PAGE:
• Build awareness and consensus through participatory methods. For there to be meaningful and broad public participation, stakeholders of all types (e.g., government, civil society, academia) need to be aware of the value of the SDGs and the modalities for getting involved in sustainable development planning. A key first step is to identify and prioritize local SDGs through local consultation and by utilizing ongoing participatory methods. At the start, it can be beneficial to capitalize on sustainable development topic areas where there is momentum, civic interest and willingness to engage such as inequality or climate change. But it is also important to avoid consultation fatigue and to respect the fact that some stakeholders (e.g., those from lower income households), may have limited time resources to participate. To prevent participation fatigue and improve efficiency, for example, Baltimore is tapping into and synthesizing the outputs of existing sustainable development consultation processes in the city.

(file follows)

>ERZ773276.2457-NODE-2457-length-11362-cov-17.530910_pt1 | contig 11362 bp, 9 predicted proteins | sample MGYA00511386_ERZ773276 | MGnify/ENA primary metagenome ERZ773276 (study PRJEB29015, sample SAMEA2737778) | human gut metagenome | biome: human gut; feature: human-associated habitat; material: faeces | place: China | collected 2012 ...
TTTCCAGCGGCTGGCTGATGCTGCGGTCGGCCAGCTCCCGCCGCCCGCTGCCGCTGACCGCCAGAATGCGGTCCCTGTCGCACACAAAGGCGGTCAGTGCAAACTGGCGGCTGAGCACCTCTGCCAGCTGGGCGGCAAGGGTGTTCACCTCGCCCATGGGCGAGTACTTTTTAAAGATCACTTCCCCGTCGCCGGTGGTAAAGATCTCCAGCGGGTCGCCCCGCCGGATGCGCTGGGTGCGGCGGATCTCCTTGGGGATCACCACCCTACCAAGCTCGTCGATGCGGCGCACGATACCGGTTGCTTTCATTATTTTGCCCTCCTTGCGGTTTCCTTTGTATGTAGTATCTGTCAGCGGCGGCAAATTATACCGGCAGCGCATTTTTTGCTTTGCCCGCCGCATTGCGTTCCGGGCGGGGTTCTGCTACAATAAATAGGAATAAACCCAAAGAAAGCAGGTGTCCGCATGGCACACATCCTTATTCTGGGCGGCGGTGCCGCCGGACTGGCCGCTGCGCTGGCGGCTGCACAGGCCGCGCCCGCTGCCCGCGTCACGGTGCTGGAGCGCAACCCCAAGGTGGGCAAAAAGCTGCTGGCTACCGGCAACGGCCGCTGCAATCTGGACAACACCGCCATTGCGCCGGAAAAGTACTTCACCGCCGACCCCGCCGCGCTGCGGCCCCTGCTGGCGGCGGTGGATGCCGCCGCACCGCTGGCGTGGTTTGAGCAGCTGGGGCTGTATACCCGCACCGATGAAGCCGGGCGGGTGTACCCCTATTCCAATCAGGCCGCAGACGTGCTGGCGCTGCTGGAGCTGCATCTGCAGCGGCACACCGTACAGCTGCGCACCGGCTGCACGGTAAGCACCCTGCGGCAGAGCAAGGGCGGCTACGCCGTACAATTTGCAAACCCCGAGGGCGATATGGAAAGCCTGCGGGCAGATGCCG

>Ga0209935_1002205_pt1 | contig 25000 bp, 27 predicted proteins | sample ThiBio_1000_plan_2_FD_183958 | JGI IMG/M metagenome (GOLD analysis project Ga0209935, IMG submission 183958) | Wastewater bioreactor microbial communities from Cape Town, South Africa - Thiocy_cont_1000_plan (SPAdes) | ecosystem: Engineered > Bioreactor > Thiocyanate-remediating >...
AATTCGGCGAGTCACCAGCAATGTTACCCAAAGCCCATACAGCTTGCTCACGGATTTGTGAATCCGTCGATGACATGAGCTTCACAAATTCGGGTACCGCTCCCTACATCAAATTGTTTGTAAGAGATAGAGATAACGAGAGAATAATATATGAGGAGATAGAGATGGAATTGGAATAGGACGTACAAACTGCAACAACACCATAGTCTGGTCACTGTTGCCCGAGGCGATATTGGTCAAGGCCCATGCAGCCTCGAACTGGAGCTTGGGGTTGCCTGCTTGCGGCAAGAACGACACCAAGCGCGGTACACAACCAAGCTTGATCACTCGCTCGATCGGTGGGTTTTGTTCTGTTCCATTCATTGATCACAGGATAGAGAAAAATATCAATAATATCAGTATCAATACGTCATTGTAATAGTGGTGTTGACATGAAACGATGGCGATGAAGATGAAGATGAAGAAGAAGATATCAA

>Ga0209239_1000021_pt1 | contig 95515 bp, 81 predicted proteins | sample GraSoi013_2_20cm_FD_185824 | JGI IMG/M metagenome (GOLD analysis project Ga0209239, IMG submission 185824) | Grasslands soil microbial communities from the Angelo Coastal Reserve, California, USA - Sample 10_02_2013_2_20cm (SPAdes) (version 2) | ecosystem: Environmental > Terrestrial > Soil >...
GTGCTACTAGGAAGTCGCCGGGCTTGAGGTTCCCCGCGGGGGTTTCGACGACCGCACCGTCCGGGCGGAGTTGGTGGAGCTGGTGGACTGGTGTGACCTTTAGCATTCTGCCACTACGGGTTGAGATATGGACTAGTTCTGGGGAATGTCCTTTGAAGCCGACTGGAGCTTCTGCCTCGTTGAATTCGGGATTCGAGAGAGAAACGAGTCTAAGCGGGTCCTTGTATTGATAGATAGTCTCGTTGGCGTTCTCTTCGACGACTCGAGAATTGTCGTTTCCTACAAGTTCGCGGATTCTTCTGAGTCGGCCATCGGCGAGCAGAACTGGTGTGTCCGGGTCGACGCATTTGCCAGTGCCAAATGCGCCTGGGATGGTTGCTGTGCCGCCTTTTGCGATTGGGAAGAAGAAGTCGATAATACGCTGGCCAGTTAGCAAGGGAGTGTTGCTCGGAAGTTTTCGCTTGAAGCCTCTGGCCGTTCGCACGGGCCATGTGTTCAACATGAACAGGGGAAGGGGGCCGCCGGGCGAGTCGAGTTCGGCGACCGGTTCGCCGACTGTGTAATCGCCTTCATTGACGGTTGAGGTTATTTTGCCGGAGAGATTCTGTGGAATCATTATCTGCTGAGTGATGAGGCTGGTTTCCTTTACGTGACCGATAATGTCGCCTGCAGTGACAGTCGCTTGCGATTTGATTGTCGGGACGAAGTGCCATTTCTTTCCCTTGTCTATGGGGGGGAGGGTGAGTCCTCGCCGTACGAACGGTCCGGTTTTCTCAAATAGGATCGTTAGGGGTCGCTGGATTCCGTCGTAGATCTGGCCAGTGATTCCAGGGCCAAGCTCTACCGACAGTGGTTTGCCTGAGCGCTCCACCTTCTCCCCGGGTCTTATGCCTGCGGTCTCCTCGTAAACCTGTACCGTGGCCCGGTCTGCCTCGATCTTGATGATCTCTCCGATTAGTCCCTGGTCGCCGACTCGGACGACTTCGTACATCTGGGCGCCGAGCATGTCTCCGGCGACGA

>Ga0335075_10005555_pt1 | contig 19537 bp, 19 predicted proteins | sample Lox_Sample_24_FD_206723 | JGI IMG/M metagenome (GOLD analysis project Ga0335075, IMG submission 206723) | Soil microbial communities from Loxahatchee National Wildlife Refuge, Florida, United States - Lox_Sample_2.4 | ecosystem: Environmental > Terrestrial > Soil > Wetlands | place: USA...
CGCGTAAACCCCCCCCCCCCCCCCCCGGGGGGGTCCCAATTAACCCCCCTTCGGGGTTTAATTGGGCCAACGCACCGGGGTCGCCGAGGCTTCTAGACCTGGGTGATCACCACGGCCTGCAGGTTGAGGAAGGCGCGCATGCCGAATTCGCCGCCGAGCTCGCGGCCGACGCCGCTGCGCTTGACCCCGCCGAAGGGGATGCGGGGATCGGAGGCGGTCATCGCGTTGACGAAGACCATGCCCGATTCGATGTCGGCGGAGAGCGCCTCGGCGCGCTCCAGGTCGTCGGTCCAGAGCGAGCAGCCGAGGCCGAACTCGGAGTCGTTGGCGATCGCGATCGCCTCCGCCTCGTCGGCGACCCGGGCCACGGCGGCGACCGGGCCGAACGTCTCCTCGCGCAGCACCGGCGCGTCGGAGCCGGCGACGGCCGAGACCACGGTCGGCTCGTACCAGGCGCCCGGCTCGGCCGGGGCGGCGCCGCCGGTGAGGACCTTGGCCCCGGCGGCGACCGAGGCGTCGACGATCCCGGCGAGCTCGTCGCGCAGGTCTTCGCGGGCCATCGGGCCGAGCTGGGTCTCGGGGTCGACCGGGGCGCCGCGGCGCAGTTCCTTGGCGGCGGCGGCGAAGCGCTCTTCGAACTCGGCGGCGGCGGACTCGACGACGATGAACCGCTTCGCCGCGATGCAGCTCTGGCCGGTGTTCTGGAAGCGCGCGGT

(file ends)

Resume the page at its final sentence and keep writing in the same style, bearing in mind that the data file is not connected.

Next Steps

City representatives and attending partners expressed broad enthusiasm for learning from each other’s examples of developing and implementing SDG plans, and building data and M&E systems. Going forward, this effort would benefit from an established community of practice, that would be supported by a knowledge platform which allows parties working on SDG cities initiatives to access practical guidance, replicable examples and experienced experts. SDSN’s new SDGCities.Guide was highlighted as a starting point for the knowledge platform.